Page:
I will also mention only in passing the stress caused by the partisan political strife that is tearing our country, our communities and our families apart. Too many of us are glued to the television watching CNN, FOX, MSNBC and becoming overwhelmed by the new we are seeing and hearing, as each of us is being torn apart inside by our own beliefs and hopes for our country.

With all the stress that is bombarding us every single moment of every day, how are we to find the equilibrium and peace of mind, body, and soul that will reduce our stress levels and help us to find the peace within to get through every day? I believe the way is to find God in our lives!

The words of the Song of the Sea and of the Amidah prayer, quoted above, tell us that God is here for each and everyone of us. We must open our heart, our eyes, our ears, and our souls to that divine presence which is not further than the air that we breathe.

During these stressful moments, when you feel overwhelmed by some of the stresses I have mentioned, or others as well, try to sit yourself down, close your eyes, and take a deep slow breath in and then a slow deep breath out. After a few of these slow breaths, then as you exhale say nice and slowly the word “Shalom” (which means peace) and repeat this a few times. Finally, say nice and slowly a few times, as a mantra, the words that conclude the prayer Adon Olam, “The Lord is with me; I have no fear.”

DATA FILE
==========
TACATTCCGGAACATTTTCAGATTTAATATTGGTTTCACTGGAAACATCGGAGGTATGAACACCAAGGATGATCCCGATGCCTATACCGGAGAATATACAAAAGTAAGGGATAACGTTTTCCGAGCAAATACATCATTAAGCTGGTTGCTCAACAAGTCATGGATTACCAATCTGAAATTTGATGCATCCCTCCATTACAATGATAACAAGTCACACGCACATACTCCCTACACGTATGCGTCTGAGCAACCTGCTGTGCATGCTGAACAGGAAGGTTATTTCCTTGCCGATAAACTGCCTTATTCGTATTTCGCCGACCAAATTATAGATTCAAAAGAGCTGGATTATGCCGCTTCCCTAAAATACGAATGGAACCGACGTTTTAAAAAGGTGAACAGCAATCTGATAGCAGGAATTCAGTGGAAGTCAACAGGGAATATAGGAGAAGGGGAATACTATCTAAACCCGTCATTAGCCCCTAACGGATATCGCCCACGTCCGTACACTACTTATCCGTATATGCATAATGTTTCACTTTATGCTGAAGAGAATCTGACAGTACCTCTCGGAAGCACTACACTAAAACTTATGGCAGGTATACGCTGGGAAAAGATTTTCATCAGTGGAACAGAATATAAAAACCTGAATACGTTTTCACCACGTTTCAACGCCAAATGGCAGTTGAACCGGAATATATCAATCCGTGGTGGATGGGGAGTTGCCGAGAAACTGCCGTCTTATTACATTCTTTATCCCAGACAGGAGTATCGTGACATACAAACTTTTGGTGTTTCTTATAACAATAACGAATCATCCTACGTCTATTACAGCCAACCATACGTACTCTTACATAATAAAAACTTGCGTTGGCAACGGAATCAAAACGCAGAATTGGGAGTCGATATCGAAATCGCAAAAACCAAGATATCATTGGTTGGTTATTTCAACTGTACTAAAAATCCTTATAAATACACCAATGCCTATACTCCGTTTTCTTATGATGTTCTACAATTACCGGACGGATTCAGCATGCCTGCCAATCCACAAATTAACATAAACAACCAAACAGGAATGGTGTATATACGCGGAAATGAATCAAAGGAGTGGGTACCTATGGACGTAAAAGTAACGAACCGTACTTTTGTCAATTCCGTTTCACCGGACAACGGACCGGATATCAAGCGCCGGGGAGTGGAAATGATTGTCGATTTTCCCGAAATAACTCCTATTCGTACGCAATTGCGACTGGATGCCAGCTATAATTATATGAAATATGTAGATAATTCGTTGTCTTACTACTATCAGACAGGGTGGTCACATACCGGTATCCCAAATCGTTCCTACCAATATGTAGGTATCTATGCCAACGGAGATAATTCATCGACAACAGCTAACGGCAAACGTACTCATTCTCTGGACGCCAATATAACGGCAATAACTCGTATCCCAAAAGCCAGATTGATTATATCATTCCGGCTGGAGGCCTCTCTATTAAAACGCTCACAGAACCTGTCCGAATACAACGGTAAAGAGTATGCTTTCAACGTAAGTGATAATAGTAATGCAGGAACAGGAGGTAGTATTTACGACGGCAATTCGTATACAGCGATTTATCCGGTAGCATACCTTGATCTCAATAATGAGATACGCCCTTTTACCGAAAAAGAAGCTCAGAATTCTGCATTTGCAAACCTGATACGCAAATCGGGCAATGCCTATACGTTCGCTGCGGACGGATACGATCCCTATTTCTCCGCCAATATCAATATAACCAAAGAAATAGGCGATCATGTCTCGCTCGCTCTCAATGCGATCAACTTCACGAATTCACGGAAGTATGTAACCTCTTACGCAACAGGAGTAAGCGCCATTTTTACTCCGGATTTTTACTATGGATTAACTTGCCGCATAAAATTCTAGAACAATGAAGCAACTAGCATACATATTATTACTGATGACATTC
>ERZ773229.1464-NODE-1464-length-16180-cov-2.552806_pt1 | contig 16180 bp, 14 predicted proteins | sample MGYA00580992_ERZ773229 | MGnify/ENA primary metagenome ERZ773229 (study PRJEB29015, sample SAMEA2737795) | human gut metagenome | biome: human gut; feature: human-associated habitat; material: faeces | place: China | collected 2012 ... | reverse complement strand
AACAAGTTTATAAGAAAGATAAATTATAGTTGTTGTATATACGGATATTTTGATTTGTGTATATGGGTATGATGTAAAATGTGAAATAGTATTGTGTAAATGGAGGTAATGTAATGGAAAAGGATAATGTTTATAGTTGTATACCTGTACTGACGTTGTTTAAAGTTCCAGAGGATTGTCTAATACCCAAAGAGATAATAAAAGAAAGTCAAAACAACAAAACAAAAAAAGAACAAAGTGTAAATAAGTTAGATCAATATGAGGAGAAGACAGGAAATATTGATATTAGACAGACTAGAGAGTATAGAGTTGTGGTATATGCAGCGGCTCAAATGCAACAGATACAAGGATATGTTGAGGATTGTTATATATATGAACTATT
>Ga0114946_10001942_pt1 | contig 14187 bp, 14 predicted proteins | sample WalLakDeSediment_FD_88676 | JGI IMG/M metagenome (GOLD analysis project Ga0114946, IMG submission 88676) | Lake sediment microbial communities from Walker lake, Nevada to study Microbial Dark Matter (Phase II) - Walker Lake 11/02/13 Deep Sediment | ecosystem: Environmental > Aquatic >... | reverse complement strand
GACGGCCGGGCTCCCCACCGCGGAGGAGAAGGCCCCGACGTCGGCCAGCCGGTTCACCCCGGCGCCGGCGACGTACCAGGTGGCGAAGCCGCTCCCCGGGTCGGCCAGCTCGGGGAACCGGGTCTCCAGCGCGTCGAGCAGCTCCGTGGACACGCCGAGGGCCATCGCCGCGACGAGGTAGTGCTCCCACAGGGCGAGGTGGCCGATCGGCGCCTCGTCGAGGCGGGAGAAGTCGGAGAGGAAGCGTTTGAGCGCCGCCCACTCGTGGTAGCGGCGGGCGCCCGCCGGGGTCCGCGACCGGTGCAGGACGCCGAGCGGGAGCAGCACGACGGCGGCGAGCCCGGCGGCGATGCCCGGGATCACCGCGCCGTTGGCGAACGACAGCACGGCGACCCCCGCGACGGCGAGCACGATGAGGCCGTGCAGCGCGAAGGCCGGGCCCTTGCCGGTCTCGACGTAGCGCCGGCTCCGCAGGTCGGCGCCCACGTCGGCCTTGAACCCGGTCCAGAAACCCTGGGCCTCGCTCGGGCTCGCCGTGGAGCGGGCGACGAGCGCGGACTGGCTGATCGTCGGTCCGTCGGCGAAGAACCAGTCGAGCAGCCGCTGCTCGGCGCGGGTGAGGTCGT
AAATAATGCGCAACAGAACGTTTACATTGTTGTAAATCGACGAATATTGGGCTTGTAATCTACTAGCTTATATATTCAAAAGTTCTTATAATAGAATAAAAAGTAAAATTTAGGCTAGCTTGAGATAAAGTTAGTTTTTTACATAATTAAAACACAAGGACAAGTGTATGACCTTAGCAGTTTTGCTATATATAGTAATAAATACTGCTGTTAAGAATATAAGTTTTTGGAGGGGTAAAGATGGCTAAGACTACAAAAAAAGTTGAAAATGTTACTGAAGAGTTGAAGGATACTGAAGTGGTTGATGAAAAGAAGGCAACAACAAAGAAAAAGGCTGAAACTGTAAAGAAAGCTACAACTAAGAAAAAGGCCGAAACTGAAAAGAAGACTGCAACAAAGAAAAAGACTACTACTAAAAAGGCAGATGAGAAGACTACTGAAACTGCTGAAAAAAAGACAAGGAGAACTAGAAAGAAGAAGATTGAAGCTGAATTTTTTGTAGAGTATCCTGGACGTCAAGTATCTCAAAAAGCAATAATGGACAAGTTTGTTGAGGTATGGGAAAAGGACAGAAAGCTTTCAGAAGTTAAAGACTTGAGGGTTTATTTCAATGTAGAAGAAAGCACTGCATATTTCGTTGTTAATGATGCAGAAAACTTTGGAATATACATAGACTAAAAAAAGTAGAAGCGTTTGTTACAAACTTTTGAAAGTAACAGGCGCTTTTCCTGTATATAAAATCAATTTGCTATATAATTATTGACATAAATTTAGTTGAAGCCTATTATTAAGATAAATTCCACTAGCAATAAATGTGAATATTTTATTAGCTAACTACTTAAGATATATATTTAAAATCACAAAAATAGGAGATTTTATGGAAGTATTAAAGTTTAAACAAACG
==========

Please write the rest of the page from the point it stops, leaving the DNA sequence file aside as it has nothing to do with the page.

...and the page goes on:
A mantra is a repetitive sound or words that when recited begin to almost anesthetize the mind and allow a calmness to overcome the person. When words like these become a statement of faith, the words become an affirmation that is then engraved on the mind, heart and soul of the person repeating them. Just by repeating these words, the faith then is achieved so that when you open your eyes and put a smile on your face, you feel at peace for you then know and believe: God is with you and you will have no fear!

We have a new smart TV. Almost every night, I first need to unplug and replug the television to get onto Netflix. The Netflix is always on, but I cannot receive it until I go through what has now become this ritual. God is here with you and me always, even when we, due to the overwhelming stresses in our lives, do not believe God is. Replug and say God is with me, and then God will be with you to help you through the morass of life’s events and experiences. Each of us as individuals will then be able to say, as did our ancestors at the other side of the sea, “This is my God, and I will praise Him!”

About Rabbi Dr. Steven Moss
Rabbi Dr. Steven A Moss is Rabbi Emeritus of B’nai Israel Reform Temple in Oakdale, NY, a synagogue he has served since 1972. He recently retired to Boynton Beach, FL. He has also authored, God Is With Me; I Have No Fear, and A Poetical Journey Through Sefirat HaOmer.